A Michigan Social Justice Warrior Fighting The Good Fight with an Unlikely Weapon: Quilt Making

Sarah Bricker Hunt

A handmade quilt might bring to mind a bygone era in American history — a time when handicrafts like quilting were the norm and long before progressive ideas about gender and diversity had taken root in most of the country.

But the truth is that the art of quilting has been here all along. New generations of quilt makers have learned the craft from veteran artisans, putting a modern spin on patterns that represent life today.

Nancy Bordine, an author, quilt maker and retired nurse and healthcare educator, could be seen as a bridge between generations. Bordine’s new young children’s book, “What Do You See?: Developing New Perspectives with Quilt Patterns,” for example, is on one hand, a colorful nod to the art of quilt making framed in a preschool-friendly style and, on the other, an unapologetic vehicle for social justice advocacy.

The book, Bordine says, gives parents opportunities to discuss both the artwork — how objects in the scenery interact with each other — and opportunities to embark on conversations about diversity and inclusion, complete with guided prompts and study questions.

Bordine has been piecing together quilts since childhood, when she learned the craft at the feet of her grandmother. Over the years, she created dozens of quilts for her own family and became known as “The Quilt Lady” around Traverse City, where she served as a historical reenactor for more than 12 years, presenting quilts, quilt lore and pioneer living to hundreds of local fourth graders, often weaving diversity sensitivity messages into her presentations.

Closer to home, Bordine says, her own family has expanded to include biracial representation. “My husband and I have created a family that includes children more melanin-rich than us,” she explains. This perspective has played a role in developing her writing voice, as has her work in nursing.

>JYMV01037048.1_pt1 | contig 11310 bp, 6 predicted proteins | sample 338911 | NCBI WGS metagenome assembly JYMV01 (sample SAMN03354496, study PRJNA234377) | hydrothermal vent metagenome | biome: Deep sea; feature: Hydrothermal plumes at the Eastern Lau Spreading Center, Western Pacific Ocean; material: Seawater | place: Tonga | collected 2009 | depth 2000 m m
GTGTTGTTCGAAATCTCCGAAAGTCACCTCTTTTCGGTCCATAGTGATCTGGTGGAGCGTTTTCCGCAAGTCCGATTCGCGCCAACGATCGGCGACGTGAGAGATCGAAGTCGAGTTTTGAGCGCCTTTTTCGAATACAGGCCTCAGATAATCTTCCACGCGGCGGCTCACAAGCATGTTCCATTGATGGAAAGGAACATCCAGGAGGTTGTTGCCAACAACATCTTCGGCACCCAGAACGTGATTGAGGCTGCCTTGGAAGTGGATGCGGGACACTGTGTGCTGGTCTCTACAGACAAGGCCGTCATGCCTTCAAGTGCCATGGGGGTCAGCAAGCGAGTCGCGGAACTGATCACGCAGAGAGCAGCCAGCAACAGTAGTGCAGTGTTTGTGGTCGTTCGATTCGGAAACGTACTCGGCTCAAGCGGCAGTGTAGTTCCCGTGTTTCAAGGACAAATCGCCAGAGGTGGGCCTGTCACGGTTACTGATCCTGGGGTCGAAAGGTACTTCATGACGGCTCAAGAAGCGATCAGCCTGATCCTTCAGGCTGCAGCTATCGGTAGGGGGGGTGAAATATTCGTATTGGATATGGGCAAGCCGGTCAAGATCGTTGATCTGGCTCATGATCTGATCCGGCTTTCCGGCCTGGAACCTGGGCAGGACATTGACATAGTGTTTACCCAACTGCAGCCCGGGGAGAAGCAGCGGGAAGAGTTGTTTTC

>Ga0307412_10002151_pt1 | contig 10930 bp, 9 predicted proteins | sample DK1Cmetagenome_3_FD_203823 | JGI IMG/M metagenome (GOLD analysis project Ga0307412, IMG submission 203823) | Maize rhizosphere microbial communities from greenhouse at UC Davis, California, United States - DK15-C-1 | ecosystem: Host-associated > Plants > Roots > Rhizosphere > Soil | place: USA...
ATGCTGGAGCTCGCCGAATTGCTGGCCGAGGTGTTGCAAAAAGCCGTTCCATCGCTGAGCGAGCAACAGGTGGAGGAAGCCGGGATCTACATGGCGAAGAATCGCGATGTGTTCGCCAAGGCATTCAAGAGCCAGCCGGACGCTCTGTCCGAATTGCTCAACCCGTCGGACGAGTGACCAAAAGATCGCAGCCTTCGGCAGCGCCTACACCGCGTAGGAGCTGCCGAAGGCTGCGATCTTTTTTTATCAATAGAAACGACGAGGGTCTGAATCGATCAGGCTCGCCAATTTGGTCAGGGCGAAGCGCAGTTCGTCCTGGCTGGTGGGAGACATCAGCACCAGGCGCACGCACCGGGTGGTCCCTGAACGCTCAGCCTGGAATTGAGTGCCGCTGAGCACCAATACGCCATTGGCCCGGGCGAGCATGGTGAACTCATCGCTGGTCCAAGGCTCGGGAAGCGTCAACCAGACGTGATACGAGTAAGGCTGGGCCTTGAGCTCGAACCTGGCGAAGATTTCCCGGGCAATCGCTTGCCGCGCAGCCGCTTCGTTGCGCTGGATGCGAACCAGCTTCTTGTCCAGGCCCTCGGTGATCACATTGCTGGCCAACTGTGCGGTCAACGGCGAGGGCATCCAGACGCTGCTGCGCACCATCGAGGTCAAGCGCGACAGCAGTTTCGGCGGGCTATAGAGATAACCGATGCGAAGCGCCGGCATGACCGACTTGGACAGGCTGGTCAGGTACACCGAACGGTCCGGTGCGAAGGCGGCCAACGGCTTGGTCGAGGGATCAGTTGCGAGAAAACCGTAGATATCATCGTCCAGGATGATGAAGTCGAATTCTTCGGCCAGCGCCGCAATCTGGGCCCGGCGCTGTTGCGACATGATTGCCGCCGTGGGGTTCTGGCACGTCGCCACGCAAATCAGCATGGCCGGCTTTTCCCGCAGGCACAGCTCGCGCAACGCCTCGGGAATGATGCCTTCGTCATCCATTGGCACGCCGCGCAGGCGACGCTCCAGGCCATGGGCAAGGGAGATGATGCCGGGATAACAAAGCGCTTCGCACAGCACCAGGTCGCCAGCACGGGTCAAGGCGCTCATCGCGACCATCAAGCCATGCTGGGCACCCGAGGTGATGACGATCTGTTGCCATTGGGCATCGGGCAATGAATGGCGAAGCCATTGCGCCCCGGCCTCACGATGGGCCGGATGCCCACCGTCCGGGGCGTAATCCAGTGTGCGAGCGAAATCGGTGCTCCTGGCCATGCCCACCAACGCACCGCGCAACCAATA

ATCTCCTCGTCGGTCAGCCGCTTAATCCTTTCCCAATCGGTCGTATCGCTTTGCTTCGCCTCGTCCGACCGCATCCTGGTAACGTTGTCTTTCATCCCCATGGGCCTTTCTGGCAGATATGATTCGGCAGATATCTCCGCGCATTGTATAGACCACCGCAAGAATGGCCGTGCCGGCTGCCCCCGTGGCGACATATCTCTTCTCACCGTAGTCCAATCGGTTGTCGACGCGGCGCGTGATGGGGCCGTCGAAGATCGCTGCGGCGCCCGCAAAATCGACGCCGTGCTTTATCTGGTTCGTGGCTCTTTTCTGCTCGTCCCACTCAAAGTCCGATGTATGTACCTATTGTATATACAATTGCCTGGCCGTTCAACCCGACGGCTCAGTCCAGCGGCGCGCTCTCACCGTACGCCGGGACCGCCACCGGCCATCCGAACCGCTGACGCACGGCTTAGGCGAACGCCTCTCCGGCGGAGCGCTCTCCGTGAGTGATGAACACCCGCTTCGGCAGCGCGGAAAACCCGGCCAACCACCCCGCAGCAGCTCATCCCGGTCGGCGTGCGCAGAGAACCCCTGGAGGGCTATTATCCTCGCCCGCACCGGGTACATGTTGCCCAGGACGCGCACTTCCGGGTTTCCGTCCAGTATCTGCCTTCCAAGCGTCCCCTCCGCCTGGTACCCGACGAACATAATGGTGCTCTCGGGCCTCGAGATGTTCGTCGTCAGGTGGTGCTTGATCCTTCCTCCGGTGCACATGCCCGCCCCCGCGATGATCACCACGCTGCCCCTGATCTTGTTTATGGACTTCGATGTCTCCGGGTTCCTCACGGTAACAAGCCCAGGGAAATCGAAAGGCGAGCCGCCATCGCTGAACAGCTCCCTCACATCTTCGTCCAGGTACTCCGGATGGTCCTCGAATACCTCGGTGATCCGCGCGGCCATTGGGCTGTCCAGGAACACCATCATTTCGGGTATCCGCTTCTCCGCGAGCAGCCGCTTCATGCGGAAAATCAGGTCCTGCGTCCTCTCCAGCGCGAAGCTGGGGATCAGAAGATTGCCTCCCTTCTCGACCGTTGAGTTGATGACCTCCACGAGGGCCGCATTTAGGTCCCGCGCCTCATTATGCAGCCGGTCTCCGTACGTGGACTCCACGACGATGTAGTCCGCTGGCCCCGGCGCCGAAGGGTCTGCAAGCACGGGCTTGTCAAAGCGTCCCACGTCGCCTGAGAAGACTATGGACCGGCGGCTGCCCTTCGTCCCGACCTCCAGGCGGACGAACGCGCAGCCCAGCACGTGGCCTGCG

“As an RN, I developed the approach that the patients in my care were ‘my babies,’” she says. “And that evolved into my method for coping with some of the distressing behaviors I dealt with as an acute-care mental health nurse. I took on the approach that every patient was ‘a child of God,’ deserving dignity and respect for their humanity.”

After retiring from the nursing field, Bordine developed a foot care clinic for people experiencing homelessness through Central United Methodist Church in Traverse City. “Getting to know their circumstances while caring for their feet reinforced my passion for social justice and inclusivity,” she says.

Bordine’s “What Do You See?” joins a growing list of young children’s books that feature diversity, equity and inclusion messages, including a new book by Juno Dawson, author of the frequently banned young adult book, “This Book Is Gay.” Dawson’s new work, “You Need to Chill,” is geared toward preschool to early elementary grades and focuses on inclusivity.

Bordine’s focus on inclusivity in the book includes the LGBTQ+ community, though in a more subtle way. Illustrations and character biographies include children of multiple ethnicities, family structures, abilities and interests. “I discussed including sexual orientation with my lesbian friends,” Bordine says. “They told me that at the age of my target audience — 3 to 7 year olds — they were not aware of their sexuality and that an LGBTQ+ character wouldn’t be necessary.”

Still, Bordine wanted to add a nod to the community in some way. She landed on borrowing a term she’d heard children in her neighborhood using: “funcle.”

“The children have an uncle with a husband that have dubbed themselves the children’s ‘funcles,’” she explains. “I used that term to describe a character’s favorite toy, an item given to them by their funcles and defined the term as ‘gay married uncles.’”

Bordine’s passion for social justice and early childhood community education came together when Bordine’s writing coach, Stacy Roberts, encouraged her to develop learning activities for her children’s book. “Our country was experiencing a radical political shift, especially regarding marginalized people,” Bordine says. “I wanted my book to be a part of the social shift toward appreciating the humanity in everyone.”

“What Do You See?: Developing New Perspectives with Quilt Patterns” is out now. Learn more about author Nancy Bordine at .